Surprised, but also delighted, he sends his unwilling assistant, Julie, to request the creature’s cooperation in a new opportunistic photography session of beauty and the beast. As Julie, in fear and trembling, asks for the gnome’s cooperation, the cretin bites her fingers off. With blood flowing out of the sides of his mouth, he licks the armpit of the model, then places her over his shoulders and flees with her unprotesting body as the foolish photographer asks for his ancient vintage camera, continues snapping unconcerned with what has taken place, and now repeats over and over again, “Weird! Weird! Weird!”

The green leprechaun returns to the sewers with his prize captive over his shoulders. In the midst of the detritus of the subterranean cave, she sits passively beside him. But instead of a bestial sexual scene of beauty and the beast, the leprechaun cuts up the model’s diaphanous gown and converts it into a burka, a symbol of purity and untouchability. The Helen of Troy so loved by Paris has been transformed into inaccessibility. Fond desire has been transposed into repressed passion. Grace and the benign have been remodelled so that beauty has metamorphosed into the forbidden converted, not by a gentle heart, but a beastly and cruel force of nature. Gentle admiration has become possession, ownership and the hiding and disguising of that beauty by the hideous and homicidal sewer-troll. He eats the money in her purse as well as flowers as Denis Lavant performs his acts solely for “the beauty of the gesture.”  The repressed anger is, at one and the same time, absurdist and elegiac.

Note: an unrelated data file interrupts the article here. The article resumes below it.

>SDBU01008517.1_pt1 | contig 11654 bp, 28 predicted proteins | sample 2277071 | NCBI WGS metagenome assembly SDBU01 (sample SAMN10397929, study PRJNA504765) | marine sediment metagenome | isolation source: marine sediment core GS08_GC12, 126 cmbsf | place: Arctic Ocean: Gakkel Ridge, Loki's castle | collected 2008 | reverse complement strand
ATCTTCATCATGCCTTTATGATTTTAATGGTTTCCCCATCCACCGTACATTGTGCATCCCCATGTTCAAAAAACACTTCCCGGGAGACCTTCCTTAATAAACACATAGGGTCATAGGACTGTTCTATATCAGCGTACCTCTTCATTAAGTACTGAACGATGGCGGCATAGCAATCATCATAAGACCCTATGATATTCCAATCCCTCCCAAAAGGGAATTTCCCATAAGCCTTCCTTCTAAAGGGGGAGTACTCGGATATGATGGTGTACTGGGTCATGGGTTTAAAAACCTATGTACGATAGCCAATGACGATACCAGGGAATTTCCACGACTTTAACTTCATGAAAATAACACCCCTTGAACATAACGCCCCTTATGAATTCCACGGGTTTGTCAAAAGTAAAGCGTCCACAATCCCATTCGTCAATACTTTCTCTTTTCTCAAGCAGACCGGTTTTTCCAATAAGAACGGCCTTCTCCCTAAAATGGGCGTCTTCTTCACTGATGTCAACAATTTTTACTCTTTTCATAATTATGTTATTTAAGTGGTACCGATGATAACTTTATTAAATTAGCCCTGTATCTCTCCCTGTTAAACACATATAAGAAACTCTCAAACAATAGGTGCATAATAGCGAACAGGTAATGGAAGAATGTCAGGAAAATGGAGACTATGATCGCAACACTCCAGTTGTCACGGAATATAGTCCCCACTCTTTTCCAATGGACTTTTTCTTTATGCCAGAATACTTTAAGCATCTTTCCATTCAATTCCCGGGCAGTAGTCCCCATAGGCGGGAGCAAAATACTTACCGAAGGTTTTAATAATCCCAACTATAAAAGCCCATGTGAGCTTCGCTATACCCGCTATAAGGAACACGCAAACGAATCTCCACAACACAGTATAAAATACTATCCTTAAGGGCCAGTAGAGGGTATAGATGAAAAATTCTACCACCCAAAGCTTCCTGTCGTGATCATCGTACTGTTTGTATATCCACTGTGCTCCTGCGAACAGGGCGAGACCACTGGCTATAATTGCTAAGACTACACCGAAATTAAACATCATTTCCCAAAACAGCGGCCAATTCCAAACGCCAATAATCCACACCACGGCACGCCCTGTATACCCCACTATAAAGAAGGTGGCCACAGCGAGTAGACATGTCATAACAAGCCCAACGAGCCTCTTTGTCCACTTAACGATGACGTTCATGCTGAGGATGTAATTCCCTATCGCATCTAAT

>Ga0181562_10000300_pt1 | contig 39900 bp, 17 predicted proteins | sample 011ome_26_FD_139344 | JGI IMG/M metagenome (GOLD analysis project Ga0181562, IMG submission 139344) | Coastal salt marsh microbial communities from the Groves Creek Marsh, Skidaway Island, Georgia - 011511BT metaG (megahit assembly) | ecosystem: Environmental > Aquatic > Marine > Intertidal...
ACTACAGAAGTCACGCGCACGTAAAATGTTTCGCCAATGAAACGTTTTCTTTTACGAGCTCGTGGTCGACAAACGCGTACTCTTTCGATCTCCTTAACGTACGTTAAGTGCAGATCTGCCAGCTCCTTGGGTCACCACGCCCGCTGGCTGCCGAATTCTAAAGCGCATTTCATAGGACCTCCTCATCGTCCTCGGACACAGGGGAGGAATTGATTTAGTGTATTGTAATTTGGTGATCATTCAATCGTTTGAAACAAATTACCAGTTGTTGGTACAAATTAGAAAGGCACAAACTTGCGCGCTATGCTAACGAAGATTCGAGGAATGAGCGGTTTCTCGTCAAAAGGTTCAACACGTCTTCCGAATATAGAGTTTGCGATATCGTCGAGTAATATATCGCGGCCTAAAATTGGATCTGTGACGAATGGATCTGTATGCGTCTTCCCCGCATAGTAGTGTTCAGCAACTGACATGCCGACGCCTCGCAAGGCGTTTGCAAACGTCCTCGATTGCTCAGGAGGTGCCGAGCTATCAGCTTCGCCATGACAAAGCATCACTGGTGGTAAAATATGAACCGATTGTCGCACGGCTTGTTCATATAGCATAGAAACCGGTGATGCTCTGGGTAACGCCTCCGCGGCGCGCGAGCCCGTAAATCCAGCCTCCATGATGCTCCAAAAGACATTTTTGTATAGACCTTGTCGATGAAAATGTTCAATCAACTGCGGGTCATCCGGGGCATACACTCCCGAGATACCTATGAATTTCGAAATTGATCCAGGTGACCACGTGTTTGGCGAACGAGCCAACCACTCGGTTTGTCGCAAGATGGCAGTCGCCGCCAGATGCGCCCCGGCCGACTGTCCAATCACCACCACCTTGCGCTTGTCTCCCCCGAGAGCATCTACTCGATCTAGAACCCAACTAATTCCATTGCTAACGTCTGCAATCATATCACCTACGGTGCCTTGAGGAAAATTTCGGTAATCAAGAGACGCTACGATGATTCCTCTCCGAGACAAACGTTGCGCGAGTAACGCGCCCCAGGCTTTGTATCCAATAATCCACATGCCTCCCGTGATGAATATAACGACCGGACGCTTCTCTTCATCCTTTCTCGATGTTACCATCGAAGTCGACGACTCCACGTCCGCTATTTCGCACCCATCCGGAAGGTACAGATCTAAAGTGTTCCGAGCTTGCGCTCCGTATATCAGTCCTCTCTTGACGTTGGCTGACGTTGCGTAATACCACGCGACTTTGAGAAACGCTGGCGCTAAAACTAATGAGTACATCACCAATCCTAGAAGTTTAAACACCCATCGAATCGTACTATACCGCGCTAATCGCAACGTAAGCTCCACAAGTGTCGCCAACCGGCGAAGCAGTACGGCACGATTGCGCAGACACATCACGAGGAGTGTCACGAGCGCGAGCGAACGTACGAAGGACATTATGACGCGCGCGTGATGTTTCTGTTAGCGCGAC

With the assistance of Alex Zisman

Tomorrow: Purgatory

Holy Motors II – a movie review

Holy Motors – Part II: a movie review

by

Howard Adelman